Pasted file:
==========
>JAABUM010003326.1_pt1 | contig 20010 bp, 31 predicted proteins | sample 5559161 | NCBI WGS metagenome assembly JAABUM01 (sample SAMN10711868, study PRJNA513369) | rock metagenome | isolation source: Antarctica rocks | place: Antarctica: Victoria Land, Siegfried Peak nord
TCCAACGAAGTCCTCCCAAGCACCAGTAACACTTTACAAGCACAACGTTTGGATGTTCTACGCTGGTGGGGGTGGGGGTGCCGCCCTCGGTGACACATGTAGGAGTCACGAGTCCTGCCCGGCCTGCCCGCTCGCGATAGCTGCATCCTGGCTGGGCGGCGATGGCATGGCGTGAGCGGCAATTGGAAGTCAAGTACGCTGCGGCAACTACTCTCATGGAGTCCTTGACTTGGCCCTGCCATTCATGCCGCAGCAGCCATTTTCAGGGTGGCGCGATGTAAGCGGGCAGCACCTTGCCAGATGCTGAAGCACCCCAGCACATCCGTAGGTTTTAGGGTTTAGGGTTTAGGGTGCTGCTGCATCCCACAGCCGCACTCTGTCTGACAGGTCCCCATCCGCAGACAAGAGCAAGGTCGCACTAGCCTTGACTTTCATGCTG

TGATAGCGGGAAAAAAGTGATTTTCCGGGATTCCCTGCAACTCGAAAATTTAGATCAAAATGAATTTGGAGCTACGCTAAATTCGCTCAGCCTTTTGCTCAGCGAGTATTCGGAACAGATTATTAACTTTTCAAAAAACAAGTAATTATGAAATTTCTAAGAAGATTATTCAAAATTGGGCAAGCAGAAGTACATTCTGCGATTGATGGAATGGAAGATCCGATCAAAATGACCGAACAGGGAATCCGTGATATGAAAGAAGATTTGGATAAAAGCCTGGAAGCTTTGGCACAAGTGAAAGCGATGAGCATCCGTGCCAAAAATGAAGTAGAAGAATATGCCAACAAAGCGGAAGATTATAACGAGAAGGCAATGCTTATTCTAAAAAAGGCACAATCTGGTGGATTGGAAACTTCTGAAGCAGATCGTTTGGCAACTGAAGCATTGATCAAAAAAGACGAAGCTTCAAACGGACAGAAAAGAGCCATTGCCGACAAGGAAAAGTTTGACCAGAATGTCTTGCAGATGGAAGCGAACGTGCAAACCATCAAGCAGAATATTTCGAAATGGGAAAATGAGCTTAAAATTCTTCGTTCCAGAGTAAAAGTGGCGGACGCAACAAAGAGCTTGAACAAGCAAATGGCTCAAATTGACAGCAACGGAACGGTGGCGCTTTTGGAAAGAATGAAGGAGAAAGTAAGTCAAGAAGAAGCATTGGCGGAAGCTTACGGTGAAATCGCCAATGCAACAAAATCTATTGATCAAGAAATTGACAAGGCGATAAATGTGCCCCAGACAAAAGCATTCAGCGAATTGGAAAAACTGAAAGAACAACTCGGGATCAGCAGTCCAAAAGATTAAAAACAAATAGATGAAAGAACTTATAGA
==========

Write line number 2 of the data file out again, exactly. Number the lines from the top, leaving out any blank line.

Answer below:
TCCAACGAAGTCCTCCCAAGCACCAGTAACACTTTACAAGCACAACGTTTGGATGTTCTACGCTGGTGGGGGTGGGGGTGCCGCCCTCGGTGACACATGTAGGAGTCACGAGTCCTGCCCGGCCTGCCCGCTCGCGATAGCTGCATCCTGGCTGGGCGGCGATGGCATGGCGTGAGCGGCAATTGGAAGTCAAGTACGCTGCGGCAACTACTCTCATGGAGTCCTTGACTTGGCCCTGCCATTCATGCCGCAGCAGCCATTTTCAGGGTGGCGCGATGTAAGCGGGCAGCACCTTGCCAGATGCTGAAGCACCCCAGCACATCCGTAGGTTTTAGGGTTTAGGGTTTAGGGTGCTGCTGCATCCCACAGCCGCACTCTGTCTGACAGGTCCCCATCCGCAGACAAGAGCAAGGTCGCACTAGCCTTGACTTTCATGCTG